This weekend, hundreds of people from across California, and from as far away as Idaho, Oregon and Washington State will head to Sacramento for a little taste of Texas. It's the sixth annual Tejano/Conjunto Festival, a celebration of Latino music from Texas that spread West. Reporter: Julie Caine
JULIE CAINE: The Gloria family -- cousins, aunts and uncles -- is sitting around a kitchen table in Modesto, doing what they always do -- playing music together. Thirty-year-old accordionist Albert Gloria remembers being a kid and watching his Uncle Beto's band practice in the garage across the street.
ALBERT GLORIA: Instead of running around playing tag, I'd just watch them.
CAINE: This band is called Texas Funk, and they play at clubs and parties around Modesto. It's made up of three generations of musicians -- the younger ones were born in California, the older ones in Texas. Tejano is the Spanish word for Texan; conjunto means ensemble. The music is a blend of Mexican ballads and German polkas, brought together in Texas. The accordion is the star instrument, and it's joined by bass, drums and a 12-string guitar called a bajo sexto. The lyrics often tell sad tales of broken hearts and forbidden love.
Like the older generation of the Gloria family, many early Tejano Conjunto musicians and their relatives were migrant farm workers.
RAMONA LANDEROS: My first job was picking cotton at the age of five.
CAINE: That's Ramona Landeros, who today organizes the Tejano Conjunto Festival. She grew up in the 1960s with no child-labor protections.
LANDEROS: I remember reaching into the bud of the cotton plant, and my hand was so small that it would fit perfectly inside the cotton bud.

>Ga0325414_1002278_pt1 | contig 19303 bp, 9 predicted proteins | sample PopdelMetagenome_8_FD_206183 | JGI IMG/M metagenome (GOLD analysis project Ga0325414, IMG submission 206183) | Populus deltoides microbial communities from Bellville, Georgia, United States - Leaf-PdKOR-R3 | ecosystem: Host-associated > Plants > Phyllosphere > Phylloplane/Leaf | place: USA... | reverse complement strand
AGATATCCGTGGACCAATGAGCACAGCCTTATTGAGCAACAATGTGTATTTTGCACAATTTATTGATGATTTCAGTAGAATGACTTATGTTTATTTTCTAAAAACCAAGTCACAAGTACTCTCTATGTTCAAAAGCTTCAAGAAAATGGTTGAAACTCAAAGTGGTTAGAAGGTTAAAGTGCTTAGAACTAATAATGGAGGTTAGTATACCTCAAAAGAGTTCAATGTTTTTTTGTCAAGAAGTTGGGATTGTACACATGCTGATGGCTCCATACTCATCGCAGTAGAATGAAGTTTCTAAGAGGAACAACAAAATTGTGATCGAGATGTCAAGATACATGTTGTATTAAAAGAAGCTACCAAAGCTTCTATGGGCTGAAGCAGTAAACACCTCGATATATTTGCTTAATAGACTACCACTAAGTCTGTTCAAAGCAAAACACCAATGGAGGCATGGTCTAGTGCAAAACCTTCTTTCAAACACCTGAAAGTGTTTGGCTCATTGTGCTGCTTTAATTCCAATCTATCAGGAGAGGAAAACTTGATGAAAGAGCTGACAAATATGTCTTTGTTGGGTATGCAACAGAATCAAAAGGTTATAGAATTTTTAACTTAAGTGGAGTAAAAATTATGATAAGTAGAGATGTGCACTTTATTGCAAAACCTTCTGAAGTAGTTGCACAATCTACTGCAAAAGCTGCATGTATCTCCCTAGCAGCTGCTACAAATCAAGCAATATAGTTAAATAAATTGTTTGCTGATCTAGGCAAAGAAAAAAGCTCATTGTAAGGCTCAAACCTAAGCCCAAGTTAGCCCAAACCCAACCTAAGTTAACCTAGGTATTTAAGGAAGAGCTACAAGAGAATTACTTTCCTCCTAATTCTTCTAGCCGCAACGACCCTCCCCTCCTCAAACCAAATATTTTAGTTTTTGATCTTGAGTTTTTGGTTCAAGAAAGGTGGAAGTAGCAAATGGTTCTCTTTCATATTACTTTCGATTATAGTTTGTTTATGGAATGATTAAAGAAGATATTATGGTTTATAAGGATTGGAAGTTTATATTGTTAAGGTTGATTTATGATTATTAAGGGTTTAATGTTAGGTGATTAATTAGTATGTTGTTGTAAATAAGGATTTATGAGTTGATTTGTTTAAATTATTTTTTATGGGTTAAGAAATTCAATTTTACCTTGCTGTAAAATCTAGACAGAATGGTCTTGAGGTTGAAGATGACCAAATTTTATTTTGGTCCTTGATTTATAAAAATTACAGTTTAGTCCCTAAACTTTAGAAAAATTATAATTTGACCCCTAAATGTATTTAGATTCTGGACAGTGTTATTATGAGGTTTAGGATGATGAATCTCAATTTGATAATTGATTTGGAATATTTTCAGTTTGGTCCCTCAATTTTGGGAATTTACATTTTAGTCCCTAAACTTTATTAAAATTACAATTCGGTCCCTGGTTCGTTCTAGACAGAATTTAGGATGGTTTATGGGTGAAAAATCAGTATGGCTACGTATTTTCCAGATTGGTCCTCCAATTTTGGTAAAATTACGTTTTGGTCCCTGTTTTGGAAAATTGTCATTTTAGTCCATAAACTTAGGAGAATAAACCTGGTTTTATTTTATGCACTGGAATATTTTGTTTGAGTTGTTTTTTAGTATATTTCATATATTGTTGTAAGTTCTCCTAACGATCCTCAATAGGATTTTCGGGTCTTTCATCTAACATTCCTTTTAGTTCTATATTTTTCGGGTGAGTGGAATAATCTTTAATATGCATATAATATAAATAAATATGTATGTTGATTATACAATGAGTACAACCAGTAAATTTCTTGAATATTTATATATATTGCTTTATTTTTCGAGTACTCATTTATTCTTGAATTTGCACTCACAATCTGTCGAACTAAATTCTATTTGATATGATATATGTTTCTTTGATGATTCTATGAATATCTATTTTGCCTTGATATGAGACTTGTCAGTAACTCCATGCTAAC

CAINE: Originally from Texas, her family traveled across the West working in fields and living in migrant labor camps with terrible conditions. She says their music made life bearable.
LANDEROS: Dad used to say, "la musica que te trae de la muerte." In other words, music that would bring you back from the dead. After a long day's work and you feel dead at the end of the day, and then when they bust out the accordions, the guitars and the bajo sextos, everybody would be outside listening to the music, and before you know it, they start -- you know, people start kicking up dust dancing.
CAINE: These Tejano migrants brought their music with them as they traveled, which is how it came to to California. Landeros thought of a way to create a home away from home for the music and its fans.
LANDEROS: I just thought God, it would be nice to have something out here because I know so many Tejanos in Oregon and Washington and Idaho, all the places that I've been and that we've worked, I knew there was always Tejanos that ended up staying in those places and I thought well, if we were to -- if I was to organize a festival here in Sacramento, I bet people would come.
CAINE: And she was right. Now in its sixth year, the festival's grown to three days. It attracts people from all across the West, keeping the music alive far from its roots.
Audiences come to dance too and to hear musicians like the Gloria family play with heart. Accordion player Albert Gloria says songs get passed down from generation to generation.
And she was right. Now in its sixth year, the Tejano Conjunto Festival's grown to three days. It attracts people from all across the West, keeping the music alive far from its roots.
ROBERT GLORIA: This is probably as close as it gets to it being in Texas where they have these types of events all the time.
CAINE: That's Texas Funk bass player Robert Gloria. This weekend, a couple thousand people will come out to dance and hear musicians like the Gloria family, adding their own touches to old standards. Robert and Albert Gloria play a classic polka by Tony de la Rosa. And then their new version, with lots of Texas Funk.
But Tejano music isn't just played around kitchen tables. It's a major genre, with a Grammy category and its own pantheon of stars. One of them, Flaco Jimenez, is headlining this weekend's Tejano Conjunto Festival.
Texas Funk accordion player Albert Gloria says keeping Tejano music alive in California is all about heart.
ALBERT GLORIA: We do it to keep the tradition going, and love of the music we've been taught by our parents, uncles, aunts, everybody.
CAINE: The Tejano Conjunto Festival runs through Sunday in Sacramento's Cesar Chavez Plaza. Texas Funk plays the closing party.